Review: Hunch (Assembly Roxy, Edinburgh Fringe)
Kate Kennedy's superhero has a rather surprising superpower, in this show at the Edinburgh Fringe
Spiderman has his spidey senses, Hunch has her gut instinct – and it never tingles, it rumbles. A superhero with a sixth sense of sorts, she's blessed with an intuition so strong it always picks the right path. If only she could summon the same certainty in her own personal life.
Kate Kennedy's comic superhero story prods at an array of social anxieties felt, particularly but not exclusively, by young women. Hunch's alterego Una is wracked by indecision, paralysed even over what to pick up for dinner. Change causes stomach cramps and chronic pain, and, at 27, still living with her parents, she's incapable of steering her life in any direction – at least until her sensitive gut makes its powers manifest.
Set in the city of Hum, a metropolis so endemically indecisive that it enlists a squad of superheroes to call its every shot, from what to buy at the butchers to whether to embark on that affair, Hunch takes a sideways glance at a world in stasis – personally, as well as politically. It's cutely done: the Avengers-style supergroup is led by nerdy Head and super-smooth Heart, with less than helpful input from, er, Genitals (lusty) and Maude (depressive). Fortunately, Hack's there to provide back-up by erasing any wrong turns along the way.
Kennedy plays them all, and more, with a likeable knack for caricature. Dressed in Hunch's red halterneck jumpsuit, she hops between cocksure chirpsers and stern sexual health nurses with a verve that will only tighten as the shows settles into its run. Even so, a convoluted plot teeming with tangents means the constant character turns can be confusing.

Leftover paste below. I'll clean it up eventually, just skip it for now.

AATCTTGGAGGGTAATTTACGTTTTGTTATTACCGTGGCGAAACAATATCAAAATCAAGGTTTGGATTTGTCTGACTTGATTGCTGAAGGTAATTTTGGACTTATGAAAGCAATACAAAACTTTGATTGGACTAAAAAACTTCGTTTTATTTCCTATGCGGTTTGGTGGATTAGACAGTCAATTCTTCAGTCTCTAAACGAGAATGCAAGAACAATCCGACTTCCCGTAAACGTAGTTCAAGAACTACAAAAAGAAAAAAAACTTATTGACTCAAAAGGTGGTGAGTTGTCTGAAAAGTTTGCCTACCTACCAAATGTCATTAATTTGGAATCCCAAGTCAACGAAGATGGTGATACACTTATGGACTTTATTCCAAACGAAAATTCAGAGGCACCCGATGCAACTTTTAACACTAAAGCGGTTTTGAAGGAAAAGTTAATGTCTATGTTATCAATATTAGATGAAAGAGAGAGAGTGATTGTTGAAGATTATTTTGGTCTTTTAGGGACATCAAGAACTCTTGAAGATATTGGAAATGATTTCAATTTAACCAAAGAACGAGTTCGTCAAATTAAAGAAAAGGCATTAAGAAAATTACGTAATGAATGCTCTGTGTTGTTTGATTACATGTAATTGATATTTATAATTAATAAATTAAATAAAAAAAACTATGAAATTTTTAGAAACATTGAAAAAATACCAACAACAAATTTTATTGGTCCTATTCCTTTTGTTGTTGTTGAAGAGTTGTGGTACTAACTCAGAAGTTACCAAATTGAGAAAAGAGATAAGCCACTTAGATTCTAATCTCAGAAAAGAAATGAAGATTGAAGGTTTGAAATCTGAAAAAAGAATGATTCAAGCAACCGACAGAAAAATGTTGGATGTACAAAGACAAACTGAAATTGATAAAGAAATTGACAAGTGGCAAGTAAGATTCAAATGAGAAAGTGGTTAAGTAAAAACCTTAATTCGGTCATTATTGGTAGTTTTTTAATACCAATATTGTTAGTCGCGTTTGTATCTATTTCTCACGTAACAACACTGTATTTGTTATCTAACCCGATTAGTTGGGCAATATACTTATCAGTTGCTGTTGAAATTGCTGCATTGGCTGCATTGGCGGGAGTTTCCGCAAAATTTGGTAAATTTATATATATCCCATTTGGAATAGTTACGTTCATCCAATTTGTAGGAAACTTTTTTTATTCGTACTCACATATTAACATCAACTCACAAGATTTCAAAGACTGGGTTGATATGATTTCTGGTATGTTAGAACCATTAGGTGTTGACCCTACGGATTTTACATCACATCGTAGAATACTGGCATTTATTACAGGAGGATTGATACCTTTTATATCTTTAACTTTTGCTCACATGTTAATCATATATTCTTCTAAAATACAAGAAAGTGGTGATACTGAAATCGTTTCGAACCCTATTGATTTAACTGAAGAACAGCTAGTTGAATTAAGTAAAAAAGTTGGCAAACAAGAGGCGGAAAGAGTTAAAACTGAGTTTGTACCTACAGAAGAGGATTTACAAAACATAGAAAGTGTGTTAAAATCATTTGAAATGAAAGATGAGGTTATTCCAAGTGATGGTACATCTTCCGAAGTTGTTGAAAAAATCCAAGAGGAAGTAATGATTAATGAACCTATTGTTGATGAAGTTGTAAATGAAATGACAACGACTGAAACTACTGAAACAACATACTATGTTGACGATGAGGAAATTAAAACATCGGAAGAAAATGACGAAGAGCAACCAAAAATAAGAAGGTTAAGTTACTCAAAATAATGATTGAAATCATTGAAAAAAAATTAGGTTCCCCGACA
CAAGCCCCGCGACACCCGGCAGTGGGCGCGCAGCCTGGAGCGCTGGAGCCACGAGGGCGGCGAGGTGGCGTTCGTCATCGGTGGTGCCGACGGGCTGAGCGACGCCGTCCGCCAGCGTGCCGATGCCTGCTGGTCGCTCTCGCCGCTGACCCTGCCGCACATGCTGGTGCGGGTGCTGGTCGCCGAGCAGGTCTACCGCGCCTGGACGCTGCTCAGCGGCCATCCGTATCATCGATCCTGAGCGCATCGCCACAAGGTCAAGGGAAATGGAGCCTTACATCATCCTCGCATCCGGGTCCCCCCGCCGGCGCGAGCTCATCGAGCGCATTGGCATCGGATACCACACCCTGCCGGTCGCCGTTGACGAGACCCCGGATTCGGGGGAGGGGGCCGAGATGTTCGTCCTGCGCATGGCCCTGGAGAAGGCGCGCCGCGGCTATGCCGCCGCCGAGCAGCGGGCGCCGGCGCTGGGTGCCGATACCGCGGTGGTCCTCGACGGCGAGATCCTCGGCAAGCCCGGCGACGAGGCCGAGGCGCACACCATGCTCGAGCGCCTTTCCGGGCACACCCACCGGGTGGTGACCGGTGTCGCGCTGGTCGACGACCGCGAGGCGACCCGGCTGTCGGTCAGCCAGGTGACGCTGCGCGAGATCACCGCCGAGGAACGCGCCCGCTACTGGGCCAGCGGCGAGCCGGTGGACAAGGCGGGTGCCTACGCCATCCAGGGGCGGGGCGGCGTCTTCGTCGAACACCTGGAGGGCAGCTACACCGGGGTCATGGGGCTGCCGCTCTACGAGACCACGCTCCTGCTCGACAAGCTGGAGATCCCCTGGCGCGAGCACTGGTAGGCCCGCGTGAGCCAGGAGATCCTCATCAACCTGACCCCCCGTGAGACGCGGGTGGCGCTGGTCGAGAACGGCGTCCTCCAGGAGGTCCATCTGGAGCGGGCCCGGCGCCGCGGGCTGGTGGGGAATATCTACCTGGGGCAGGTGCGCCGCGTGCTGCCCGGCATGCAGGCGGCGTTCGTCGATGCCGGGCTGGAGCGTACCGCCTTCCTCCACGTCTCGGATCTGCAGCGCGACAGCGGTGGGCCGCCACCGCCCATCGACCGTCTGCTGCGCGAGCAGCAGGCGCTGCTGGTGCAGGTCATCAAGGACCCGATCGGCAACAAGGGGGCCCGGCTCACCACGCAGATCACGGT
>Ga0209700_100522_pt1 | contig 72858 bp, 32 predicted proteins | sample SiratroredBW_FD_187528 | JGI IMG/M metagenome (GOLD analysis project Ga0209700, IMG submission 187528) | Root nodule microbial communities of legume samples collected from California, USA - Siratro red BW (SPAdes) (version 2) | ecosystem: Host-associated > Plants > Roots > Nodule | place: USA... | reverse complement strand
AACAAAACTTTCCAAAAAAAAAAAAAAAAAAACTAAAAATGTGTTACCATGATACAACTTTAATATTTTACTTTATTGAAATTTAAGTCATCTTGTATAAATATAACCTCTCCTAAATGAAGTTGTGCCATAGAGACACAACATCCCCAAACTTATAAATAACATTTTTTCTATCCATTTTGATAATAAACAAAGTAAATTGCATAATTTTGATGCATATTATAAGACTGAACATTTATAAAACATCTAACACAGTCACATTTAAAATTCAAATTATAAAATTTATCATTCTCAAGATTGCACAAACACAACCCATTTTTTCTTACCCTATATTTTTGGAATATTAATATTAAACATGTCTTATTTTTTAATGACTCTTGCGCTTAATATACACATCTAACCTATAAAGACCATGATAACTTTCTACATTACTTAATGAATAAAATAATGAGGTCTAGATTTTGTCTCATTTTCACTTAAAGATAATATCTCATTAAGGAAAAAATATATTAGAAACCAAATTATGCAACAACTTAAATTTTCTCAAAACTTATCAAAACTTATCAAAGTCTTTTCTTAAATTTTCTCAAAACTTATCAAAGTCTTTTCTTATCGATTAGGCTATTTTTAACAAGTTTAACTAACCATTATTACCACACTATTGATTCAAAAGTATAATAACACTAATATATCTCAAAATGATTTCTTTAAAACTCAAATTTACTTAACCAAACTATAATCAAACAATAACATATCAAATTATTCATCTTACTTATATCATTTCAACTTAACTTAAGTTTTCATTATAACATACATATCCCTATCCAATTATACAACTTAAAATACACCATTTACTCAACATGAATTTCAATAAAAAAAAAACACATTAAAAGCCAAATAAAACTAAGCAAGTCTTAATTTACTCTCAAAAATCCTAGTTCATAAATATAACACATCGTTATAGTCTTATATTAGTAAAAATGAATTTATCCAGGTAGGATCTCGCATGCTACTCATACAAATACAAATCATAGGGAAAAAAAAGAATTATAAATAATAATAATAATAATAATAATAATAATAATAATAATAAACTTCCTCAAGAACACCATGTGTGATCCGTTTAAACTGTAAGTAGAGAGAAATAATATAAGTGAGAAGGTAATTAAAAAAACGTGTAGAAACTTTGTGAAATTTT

It's Hunch herself – or rather Una – who holds the key. "Unstoppable" as her heroic alterego, she still feels liable to "topple over if someone blows in my face" in her own life. Her split personality – professional self and personal life – suggests imposter syndrome and the need to adopt a fixed public persona. While her chef boyfriend Luke is laid-back, Una feels as if the fate of the whole world rests on her every decision. Call it superhero's guilt.
Against that, Hunch offers solace and realism. A testament to going with your gut – not only trusting yourself, but thinking corporeally in a way that feels acutely feminist – it also insists that some things, however tragic, simply can't be controlled, let alone erased.
For all that, however, Hunch still feels oddly inconsequential and Kennedy never entirely cuts from cute, comic allegory to real-world resonance in the way that, say, Alistair McDowall's Captain Amazing managed. Likeable and diverting, it's just lacking in guts.